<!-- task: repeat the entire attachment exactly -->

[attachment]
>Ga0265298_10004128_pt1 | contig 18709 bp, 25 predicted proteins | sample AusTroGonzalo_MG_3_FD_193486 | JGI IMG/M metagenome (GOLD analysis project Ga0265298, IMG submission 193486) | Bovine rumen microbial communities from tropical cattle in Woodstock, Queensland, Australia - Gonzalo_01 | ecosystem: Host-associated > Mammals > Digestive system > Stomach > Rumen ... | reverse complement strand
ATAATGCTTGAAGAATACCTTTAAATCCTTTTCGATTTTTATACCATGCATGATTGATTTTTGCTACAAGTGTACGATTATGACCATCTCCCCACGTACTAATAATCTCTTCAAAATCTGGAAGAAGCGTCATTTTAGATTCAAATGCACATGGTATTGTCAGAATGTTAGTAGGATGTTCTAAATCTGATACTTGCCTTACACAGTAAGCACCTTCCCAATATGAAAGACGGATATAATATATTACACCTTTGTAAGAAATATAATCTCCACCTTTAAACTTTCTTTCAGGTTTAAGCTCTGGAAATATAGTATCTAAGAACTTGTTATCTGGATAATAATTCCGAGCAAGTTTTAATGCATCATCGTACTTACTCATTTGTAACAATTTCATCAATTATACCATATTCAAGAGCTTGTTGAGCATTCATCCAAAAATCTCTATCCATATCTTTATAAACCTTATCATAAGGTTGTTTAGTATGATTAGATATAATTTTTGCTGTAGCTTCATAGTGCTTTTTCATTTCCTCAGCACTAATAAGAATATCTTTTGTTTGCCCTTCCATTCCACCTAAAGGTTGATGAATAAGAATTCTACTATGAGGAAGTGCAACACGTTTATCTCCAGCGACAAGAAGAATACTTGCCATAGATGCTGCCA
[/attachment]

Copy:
>Ga0265298_10004128_pt1 | contig 18709 bp, 25 predicted proteins | sample AusTroGonzalo_MG_3_FD_193486 | JGI IMG/M metagenome (GOLD analysis project Ga0265298, IMG submission 193486) | Bovine rumen microbial communities from tropical cattle in Woodstock, Queensland, Australia - Gonzalo_01 | ecosystem: Host-associated > Mammals > Digestive system > Stomach > Rumen ... | reverse complement strand
ATAATGCTTGAAGAATACCTTTAAATCCTTTTCGATTTTTATACCATGCATGATTGATTTTTGCTACAAGTGTACGATTATGACCATCTCCCCACGTACTAATAATCTCTTCAAAATCTGGAAGAAGCGTCATTTTAGATTCAAATGCACATGGTATTGTCAGAATGTTAGTAGGATGTTCTAAATCTGATACTTGCCTTACACAGTAAGCACCTTCCCAATATGAAAGACGGATATAATATATTACACCTTTGTAAGAAATATAATCTCCACCTTTAAACTTTCTTTCAGGTTTAAGCTCTGGAAATATAGTATCTAAGAACTTGTTATCTGGATAATAATTCCGAGCAAGTTTTAATGCATCATCGTACTTACTCATTTGTAACAATTTCATCAATTATACCATATTCAAGAGCTTGTTGAGCATTCATCCAAAAATCTCTATCCATATCTTTATAAACCTTATCATAAGGTTGTTTAGTATGATTAGATATAATTTTTGCTGTAGCTTCATAGTGCTTTTTCATTTCCTCAGCACTAATAAGAATATCTTTTGTTTGCCCTTCCATTCCACCTAAAGGTTGATGAATAAGAATTCTACTATGAGGAAGTGCAACACGTTTATCTCCAGCGACAAGAAGAATACTTGCCATAGATGCTGCCA